What Will My Child Learn at Daycare?
Daycare centers often provide learning activities and educational experiences to enrich children’s development as well. The biggest difference between a daycare vs preschool approach to educational foundations is a daycare center may be less likely to have a set curriculum in place or to create lesson plans for the children in their care. At a daycare, more time is spent in free-play and informal learning experiences in a mixed-age environment.
At daycare, it is more likely your child will experience foundational lessons in life skills, rather than academics. Some things you can expect to see daycare workers spend time on with infants or young toddlers under their care are:
- Potty training
- Social skills
- Sharing with others
- Curiosity and exploration
- Communicating their needs and wants
- Artistic skills
- Motor skills
- Language skills
- Hand-eye coordination
- Adapting to schedules and routines
- Foundational academics like learning their colors, numbers, and letters
Preschool Teachers and Daycare Staff
Both preschools and daycare centers are licensed by the state of North Carolina through the Division of Child Development and Early Education. Each child care program must meet specific national and state standards, including caregiver-to-student ratio, safety protocols, having qualified staff with formal training, and other guidelines that ensure the child care services focus on offering a safe and secure place for children.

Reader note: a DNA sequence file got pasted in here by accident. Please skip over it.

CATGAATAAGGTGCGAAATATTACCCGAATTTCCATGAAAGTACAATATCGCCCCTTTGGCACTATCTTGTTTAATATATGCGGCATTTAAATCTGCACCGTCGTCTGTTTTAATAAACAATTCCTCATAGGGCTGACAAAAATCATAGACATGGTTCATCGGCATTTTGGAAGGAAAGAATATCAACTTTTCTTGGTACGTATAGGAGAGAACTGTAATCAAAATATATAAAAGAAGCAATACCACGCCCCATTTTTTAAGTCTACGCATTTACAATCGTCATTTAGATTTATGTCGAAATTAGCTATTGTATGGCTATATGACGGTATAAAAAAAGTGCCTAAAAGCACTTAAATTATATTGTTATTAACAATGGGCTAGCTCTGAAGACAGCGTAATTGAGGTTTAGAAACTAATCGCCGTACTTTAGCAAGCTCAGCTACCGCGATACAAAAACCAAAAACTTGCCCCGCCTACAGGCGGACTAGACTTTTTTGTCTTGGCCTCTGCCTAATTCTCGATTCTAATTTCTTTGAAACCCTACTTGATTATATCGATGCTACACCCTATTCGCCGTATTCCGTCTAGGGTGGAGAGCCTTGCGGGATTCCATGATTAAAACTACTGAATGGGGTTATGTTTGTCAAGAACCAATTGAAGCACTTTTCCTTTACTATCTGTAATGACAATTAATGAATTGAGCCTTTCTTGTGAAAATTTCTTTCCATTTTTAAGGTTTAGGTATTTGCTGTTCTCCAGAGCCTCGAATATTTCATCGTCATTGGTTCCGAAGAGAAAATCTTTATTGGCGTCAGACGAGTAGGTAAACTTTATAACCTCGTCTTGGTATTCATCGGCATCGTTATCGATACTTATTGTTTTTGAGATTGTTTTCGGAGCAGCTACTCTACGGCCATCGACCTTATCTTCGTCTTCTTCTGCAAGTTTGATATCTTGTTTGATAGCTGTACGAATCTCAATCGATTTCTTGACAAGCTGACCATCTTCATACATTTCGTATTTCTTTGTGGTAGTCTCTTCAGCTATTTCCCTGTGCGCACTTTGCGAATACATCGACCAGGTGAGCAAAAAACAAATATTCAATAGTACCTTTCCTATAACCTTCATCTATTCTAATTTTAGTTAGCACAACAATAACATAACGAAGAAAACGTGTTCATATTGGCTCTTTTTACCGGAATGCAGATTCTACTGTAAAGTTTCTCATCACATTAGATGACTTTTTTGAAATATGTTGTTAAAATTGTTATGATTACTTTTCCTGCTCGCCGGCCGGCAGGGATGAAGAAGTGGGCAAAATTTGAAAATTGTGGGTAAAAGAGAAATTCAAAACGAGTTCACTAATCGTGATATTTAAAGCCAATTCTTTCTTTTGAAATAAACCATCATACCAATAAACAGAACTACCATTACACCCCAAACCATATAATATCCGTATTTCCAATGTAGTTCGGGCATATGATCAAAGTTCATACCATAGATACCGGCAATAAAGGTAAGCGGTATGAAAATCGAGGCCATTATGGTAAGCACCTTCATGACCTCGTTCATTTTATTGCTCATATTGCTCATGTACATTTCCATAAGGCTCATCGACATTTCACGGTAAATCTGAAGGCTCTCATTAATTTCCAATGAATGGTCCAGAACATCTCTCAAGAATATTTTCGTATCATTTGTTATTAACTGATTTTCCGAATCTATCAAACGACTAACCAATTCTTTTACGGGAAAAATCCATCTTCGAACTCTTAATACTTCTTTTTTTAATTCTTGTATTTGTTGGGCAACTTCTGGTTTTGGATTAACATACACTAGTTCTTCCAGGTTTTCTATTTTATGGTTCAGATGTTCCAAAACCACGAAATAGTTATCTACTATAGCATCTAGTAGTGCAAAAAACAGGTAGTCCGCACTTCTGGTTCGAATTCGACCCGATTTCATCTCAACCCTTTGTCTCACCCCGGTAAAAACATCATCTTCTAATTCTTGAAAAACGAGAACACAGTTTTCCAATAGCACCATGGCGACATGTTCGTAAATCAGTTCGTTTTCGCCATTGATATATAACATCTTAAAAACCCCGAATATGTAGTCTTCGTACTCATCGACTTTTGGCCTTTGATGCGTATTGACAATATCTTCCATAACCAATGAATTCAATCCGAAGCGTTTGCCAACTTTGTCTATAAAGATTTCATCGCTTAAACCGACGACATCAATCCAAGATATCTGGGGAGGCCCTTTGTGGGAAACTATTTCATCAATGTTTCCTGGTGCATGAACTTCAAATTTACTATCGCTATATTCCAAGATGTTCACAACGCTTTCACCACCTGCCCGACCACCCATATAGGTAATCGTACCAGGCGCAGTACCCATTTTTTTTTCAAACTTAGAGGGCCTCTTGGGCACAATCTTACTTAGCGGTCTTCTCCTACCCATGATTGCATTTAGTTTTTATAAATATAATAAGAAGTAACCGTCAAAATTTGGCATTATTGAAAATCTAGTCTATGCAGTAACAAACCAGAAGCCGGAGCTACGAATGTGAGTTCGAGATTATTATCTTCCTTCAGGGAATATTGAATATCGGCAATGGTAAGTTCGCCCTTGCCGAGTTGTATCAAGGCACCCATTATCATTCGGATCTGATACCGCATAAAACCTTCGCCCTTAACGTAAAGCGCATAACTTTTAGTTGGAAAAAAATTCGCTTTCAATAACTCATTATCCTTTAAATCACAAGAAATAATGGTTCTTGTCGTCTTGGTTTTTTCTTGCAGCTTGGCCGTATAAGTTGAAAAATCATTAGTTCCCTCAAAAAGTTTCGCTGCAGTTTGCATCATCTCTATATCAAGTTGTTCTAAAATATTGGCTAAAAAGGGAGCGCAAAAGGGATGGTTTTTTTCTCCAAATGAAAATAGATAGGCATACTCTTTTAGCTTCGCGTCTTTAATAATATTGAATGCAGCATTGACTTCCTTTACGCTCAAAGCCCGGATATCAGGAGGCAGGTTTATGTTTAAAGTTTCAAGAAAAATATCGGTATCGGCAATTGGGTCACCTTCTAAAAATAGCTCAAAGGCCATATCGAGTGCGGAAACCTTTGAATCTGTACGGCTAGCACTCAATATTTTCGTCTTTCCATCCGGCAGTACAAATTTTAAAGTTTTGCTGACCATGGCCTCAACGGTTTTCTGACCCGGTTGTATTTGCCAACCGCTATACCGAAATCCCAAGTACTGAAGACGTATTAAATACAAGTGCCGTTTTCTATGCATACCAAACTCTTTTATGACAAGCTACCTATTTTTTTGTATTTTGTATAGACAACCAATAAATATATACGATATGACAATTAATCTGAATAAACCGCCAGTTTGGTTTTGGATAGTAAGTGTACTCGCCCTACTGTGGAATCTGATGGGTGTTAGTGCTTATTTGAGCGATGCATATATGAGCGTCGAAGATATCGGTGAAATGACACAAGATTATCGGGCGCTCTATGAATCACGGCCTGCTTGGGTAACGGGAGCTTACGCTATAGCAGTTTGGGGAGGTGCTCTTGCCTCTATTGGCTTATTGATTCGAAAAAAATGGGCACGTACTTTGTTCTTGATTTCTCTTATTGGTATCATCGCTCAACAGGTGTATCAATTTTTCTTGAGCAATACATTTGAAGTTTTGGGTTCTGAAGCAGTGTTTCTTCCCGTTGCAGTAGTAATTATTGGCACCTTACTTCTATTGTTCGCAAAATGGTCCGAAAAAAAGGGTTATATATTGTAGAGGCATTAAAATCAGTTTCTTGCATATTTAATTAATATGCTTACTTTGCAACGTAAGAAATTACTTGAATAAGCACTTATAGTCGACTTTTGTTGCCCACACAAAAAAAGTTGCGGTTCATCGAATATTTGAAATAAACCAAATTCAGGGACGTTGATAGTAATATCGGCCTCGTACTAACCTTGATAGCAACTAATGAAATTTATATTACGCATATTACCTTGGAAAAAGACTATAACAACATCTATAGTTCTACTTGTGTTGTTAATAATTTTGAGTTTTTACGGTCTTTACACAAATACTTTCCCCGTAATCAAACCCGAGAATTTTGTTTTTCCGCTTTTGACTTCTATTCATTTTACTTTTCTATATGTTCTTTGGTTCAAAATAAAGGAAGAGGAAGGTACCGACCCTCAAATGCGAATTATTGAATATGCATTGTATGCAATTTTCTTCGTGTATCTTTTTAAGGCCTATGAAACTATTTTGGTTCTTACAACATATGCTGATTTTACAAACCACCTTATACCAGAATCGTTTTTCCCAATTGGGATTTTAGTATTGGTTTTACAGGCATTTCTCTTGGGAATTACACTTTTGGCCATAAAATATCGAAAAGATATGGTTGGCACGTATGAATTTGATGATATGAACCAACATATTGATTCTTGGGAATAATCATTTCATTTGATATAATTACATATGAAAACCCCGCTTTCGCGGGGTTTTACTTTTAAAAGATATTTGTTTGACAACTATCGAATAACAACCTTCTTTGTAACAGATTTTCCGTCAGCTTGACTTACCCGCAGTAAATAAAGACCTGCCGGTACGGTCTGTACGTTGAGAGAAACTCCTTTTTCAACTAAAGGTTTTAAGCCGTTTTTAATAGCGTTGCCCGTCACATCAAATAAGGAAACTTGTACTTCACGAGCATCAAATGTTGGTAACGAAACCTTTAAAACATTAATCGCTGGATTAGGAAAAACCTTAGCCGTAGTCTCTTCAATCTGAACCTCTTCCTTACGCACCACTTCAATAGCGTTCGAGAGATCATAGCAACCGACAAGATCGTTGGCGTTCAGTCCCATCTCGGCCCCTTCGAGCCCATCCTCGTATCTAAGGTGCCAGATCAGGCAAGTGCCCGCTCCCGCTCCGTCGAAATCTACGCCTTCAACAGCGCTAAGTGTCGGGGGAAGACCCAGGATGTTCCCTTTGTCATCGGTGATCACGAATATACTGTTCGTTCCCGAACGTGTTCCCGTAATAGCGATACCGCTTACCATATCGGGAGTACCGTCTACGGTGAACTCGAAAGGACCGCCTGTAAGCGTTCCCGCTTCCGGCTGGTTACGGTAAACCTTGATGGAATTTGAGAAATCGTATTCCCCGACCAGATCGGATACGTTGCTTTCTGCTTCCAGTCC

Preschool teachers usually have bachelor’s degrees in early childhood education and/or a Birth-through-Kindergarten/Preschool Add-on License in North Carolina. While daycare staff is not required to hold a degree in early childhood education, they are required to have completed 12 semester hours in child development, child psychology, or a related field.